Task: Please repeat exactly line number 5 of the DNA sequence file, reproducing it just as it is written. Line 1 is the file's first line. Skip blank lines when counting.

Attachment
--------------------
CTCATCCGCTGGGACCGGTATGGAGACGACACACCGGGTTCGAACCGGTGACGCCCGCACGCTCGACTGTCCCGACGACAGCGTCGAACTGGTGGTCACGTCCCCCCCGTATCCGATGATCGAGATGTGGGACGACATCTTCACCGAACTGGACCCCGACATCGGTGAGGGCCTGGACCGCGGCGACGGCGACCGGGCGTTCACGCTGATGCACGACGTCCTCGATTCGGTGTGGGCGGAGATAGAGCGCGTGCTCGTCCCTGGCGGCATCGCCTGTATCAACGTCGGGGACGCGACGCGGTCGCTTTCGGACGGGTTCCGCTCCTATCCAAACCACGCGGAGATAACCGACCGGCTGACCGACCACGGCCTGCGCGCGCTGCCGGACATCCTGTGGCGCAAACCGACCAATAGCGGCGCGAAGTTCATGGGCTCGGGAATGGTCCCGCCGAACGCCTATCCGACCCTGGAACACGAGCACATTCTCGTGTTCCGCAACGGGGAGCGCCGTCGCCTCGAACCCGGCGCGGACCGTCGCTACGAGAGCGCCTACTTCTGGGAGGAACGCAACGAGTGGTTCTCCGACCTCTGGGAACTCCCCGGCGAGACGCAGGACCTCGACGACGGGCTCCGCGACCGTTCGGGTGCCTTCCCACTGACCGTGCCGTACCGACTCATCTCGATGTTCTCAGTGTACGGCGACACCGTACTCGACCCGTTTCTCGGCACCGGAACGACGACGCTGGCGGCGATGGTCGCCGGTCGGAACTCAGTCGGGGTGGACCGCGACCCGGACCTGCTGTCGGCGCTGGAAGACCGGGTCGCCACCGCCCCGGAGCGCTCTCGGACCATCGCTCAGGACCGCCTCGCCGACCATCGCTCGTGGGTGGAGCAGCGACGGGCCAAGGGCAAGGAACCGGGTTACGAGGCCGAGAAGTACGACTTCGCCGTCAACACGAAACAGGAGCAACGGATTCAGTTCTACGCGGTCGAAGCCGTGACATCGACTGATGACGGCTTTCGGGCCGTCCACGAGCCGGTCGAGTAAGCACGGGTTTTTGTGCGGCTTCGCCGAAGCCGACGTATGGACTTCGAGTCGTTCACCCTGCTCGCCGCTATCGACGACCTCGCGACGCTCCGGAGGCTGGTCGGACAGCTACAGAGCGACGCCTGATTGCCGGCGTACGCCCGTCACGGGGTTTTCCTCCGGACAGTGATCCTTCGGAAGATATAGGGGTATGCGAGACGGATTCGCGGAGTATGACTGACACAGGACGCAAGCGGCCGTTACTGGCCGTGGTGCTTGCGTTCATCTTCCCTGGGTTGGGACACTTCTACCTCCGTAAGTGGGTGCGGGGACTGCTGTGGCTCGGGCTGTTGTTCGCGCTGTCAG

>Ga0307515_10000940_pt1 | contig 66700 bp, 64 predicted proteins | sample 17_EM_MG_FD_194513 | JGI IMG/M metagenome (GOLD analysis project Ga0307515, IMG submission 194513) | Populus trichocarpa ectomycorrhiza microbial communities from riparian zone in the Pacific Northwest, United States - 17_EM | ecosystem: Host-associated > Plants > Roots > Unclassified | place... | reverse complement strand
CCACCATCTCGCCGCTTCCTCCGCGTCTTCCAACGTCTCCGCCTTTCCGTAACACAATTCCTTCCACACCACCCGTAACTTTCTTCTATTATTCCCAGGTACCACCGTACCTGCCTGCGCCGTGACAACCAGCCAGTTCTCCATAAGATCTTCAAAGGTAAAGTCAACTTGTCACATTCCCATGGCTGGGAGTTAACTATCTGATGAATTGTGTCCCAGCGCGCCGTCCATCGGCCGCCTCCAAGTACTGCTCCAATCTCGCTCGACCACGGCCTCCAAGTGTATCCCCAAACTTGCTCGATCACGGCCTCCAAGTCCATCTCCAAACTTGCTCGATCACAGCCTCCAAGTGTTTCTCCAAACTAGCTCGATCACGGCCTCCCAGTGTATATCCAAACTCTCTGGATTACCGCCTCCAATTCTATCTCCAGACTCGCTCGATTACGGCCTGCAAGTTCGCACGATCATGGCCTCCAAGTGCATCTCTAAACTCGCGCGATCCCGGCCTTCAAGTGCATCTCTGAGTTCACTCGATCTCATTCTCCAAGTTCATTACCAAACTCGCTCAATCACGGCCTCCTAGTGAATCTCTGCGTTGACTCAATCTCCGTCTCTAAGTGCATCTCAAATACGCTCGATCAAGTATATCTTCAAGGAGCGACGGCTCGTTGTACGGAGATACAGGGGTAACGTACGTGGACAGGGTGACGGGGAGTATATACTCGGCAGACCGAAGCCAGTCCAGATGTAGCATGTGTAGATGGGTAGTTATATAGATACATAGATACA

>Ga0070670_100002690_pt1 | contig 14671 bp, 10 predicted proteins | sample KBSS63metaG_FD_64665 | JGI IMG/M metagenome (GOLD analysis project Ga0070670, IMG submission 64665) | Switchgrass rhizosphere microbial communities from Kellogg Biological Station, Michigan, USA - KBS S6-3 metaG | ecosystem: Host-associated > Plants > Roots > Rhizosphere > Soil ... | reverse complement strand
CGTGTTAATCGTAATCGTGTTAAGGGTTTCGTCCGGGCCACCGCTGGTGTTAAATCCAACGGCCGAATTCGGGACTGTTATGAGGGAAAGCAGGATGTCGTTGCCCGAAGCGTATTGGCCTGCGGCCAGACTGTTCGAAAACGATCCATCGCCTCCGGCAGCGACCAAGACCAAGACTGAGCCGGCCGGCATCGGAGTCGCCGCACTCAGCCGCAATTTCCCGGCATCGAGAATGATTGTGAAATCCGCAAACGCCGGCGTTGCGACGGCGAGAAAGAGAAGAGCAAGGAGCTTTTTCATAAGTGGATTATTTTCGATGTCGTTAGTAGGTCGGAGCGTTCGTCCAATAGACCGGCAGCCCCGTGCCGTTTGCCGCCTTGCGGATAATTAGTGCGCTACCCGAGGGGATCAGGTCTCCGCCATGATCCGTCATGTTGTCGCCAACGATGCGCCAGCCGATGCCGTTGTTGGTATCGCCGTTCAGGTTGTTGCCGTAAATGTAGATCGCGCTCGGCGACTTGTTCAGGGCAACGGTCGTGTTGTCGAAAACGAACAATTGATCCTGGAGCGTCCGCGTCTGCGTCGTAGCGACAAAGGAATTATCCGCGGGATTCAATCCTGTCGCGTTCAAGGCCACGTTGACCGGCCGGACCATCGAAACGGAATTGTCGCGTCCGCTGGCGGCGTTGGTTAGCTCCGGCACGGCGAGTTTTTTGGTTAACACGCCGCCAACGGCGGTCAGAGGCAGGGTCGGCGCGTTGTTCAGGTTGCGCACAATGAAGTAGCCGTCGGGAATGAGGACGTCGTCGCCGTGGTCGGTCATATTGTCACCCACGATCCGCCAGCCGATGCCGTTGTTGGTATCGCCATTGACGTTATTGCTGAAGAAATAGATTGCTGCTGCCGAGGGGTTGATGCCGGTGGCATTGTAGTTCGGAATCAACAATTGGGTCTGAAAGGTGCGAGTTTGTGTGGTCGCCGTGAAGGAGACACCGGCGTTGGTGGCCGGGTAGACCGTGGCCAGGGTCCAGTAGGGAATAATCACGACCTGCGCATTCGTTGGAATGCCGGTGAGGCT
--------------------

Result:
CGTGTTAATCGTAATCGTGTTAAGGGTTTCGTCCGGGCCACCGCTGGTGTTAAATCCAACGGCCGAATTCGGGACTGTTATGAGGGAAAGCAGGATGTCGTTGCCCGAAGCGTATTGGCCTGCGGCCAGACTGTTCGAAAACGATCCATCGCCTCCGGCAGCGACCAAGACCAAGACTGAGCCGGCCGGCATCGGAGTCGCCGCACTCAGCCGCAATTTCCCGGCATCGAGAATGATTGTGAAATCCGCAAACGCCGGCGTTGCGACGGCGAGAAAGAGAAGAGCAAGGAGCTTTTTCATAAGTGGATTATTTTCGATGTCGTTAGTAGGTCGGAGCGTTCGTCCAATAGACCGGCAGCCCCGTGCCGTTTGCCGCCTTGCGGATAATTAGTGCGCTACCCGAGGGGATCAGGTCTCCGCCATGATCCGTCATGTTGTCGCCAACGATGCGCCAGCCGATGCCGTTGTTGGTATCGCCGTTCAGGTTGTTGCCGTAAATGTAGATCGCGCTCGGCGACTTGTTCAGGGCAACGGTCGTGTTGTCGAAAACGAACAATTGATCCTGGAGCGTCCGCGTCTGCGTCGTAGCGACAAAGGAATTATCCGCGGGATTCAATCCTGTCGCGTTCAAGGCCACGTTGACCGGCCGGACCATCGAAACGGAATTGTCGCGTCCGCTGGCGGCGTTGGTTAGCTCCGGCACGGCGAGTTTTTTGGTTAACACGCCGCCAACGGCGGTCAGAGGCAGGGTCGGCGCGTTGTTCAGGTTGCGCACAATGAAGTAGCCGTCGGGAATGAGGACGTCGTCGCCGTGGTCGGTCATATTGTCACCCACGATCCGCCAGCCGATGCCGTTGTTGGTATCGCCATTGACGTTATTGCTGAAGAAATAGATTGCTGCTGCCGAGGGGTTGATGCCGGTGGCATTGTAGTTCGGAATCAACAATTGGGTCTGAAAGGTGCGAGTTTGTGTGGTCGCCGTGAAGGAGACACCGGCGTTGGTGGCCGGGTAGACCGTGGCCAGGGTCCAGTAGGGAATAATCACGACCTGCGCATTCGTTGGAATGCCGGTGAGGCT